From the palace, we drove to Shyamji Krishna Varma Memorial.
Shyamji Krishna Varma was born on 4 October 1739 in Mandvi. He was an Indian revolutionary fighter, lawyer and journalist who founded the Indian Home Rule Society, India House and The Indian Sociologist in London. A graduate of Balliol College, Krishna Varma was a noted scholar in Sanskrit and other Indian languages. He pursued a brief legal career in India and served as the Divan of a number of Indian princely states in India. He had, however, differences with Crown authority, was dismissed following a supposed conspiracy of local British officials at Junagadh and chose to return to England.
In 1905 he founded the India House and The Indian Sociologist, which rapidly developed as an organised meeting point for radical nationalists among Indian students in Britain at the time and one of the most prominent centres for revolutionary Indian nationalism outside India. Most famous among the members of this organisation was Veer Savarkar. Krishna Varma moved to Paris in 1907, avoiding prosecution. He died in 1935.
He had made prepaid arrangements with the local government of Geneva and St Georges cemetery to preserve his and his wife’s ashes at the cemetery for 100 years and to send their urns to India whenever it became independent during that period. Requested by Paris-based scholar Dr Prithwindra Mukherjee, the then Prime Minister Indira Gandhi agreed to repatriate the ashes. Finally on 22 August 2003, the urns of ashes of Shyamji and his wife Bhanumati were handed over to then Chief Minister of Gujarat State Narendra Modi by the Ville de Geneve and the Swiss government 55 years after Indian Independence. They were brought to Mumbai and after a long procession throughout Gujarat, they reached Mandvi, his birthplace.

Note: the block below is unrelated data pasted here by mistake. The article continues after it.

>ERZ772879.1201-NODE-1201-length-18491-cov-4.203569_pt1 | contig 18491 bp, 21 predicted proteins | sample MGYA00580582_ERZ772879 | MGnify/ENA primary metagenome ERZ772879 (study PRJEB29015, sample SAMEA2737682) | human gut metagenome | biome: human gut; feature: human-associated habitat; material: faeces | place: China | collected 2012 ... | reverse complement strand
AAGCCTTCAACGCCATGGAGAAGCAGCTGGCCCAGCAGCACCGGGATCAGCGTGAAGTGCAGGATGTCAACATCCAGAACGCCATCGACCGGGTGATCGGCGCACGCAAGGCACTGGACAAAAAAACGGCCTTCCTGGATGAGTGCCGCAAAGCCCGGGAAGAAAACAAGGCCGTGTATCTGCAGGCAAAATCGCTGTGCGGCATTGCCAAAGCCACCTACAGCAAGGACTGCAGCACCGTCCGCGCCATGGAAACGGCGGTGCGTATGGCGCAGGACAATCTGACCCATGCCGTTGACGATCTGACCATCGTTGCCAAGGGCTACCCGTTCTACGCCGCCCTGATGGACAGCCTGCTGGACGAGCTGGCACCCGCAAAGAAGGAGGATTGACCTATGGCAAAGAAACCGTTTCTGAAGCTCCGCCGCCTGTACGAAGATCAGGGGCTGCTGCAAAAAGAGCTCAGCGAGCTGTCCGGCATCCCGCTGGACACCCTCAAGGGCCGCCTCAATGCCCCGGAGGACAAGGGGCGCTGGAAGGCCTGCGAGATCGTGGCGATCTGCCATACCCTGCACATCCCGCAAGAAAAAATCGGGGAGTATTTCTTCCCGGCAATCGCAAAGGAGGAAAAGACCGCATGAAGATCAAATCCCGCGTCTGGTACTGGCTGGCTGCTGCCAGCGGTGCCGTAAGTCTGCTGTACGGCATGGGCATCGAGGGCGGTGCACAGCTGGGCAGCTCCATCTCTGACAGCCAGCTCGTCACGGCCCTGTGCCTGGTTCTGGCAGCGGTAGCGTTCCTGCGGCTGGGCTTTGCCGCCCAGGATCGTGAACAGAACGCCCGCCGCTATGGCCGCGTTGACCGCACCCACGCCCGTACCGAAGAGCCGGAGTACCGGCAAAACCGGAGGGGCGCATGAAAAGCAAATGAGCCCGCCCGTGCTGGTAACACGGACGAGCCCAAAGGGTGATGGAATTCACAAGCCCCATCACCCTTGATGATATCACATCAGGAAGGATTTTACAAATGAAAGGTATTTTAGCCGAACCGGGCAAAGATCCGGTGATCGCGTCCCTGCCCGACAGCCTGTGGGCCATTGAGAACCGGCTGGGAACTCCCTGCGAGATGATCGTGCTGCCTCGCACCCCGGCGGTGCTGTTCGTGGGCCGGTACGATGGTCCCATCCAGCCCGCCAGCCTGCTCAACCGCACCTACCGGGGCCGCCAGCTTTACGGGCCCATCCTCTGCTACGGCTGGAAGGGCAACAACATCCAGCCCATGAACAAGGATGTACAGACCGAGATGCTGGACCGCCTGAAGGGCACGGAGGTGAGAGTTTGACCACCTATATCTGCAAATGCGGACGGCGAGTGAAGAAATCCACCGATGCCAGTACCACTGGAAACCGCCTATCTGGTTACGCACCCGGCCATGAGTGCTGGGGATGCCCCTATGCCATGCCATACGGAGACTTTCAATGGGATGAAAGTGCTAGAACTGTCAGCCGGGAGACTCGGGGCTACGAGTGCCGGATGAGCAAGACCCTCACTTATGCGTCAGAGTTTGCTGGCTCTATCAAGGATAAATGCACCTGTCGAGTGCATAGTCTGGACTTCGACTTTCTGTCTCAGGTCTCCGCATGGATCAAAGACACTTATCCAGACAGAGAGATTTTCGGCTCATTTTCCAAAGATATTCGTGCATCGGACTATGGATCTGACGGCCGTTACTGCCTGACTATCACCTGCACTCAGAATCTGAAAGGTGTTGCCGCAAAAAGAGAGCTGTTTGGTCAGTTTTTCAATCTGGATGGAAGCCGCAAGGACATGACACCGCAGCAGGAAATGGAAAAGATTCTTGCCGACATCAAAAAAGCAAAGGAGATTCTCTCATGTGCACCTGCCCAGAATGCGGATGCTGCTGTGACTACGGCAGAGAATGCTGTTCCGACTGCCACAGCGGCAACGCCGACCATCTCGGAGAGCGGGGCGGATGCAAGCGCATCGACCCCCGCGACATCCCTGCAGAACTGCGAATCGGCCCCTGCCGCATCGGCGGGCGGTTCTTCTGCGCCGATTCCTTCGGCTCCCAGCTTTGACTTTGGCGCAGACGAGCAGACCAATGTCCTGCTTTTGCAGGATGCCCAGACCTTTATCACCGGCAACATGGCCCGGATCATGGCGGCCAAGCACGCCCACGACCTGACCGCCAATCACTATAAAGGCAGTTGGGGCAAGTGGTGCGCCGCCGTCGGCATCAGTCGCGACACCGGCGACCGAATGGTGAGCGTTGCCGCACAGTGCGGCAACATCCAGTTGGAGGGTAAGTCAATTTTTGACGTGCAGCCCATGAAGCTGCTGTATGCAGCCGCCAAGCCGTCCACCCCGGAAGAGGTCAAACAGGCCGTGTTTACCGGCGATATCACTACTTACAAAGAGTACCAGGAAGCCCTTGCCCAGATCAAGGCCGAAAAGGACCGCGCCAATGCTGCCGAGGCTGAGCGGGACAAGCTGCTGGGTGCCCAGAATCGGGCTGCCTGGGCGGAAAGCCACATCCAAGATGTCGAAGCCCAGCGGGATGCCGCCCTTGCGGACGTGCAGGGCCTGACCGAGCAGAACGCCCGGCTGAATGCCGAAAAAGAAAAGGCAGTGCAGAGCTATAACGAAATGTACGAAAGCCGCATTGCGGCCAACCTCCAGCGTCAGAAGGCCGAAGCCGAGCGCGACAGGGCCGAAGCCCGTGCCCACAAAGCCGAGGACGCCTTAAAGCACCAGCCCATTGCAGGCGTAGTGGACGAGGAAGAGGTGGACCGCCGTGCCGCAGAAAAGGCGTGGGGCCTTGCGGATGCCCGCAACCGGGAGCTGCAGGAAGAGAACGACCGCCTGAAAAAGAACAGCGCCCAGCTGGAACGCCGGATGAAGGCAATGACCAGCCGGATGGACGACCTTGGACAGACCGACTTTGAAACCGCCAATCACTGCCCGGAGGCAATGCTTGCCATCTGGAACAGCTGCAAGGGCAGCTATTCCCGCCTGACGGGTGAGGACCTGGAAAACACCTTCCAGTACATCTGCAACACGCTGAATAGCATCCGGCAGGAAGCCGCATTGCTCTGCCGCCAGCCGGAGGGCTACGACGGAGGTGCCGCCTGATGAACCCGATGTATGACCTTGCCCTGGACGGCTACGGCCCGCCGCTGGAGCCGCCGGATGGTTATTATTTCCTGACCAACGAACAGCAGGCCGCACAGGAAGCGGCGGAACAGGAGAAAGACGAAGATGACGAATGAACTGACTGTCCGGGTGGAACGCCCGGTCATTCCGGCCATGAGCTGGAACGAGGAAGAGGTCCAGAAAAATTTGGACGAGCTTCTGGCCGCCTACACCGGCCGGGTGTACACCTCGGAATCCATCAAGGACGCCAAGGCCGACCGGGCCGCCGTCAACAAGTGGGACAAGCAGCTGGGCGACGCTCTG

A memorial called Kranti Teerth dedicated to him was built and inaugurated in 2010 near Mandvi. Spread over 52 acres, the memorial complex houses a replica of India House building at Highgate along with statues of Shyamji Krishna Varma and his wife. Urns containing Krishna Verma's ashes, those of his wife, and a gallery dedicated to earlier activists of Indian independence movement is housed within the memorial.
In the 1970s, a new town developed in his native state of Kutch, was named after him as Shyamji Krishna Varmanagar in his memory and honour.
Our final destination for the day was Gorewali Resort, near the Rann of Kutch. It was a 3-hour drive. Enroute we had to cross the town of Bhuj, which gave us an excuse to have a typical Gujarati thali – a plateful of delicacies – which included the regional special Undhiyo and Poli.
Late afternoon we were at the gates of Gorewali Resort – our home for the next 2 nights.
Mandvi Image Gallery Photo viewer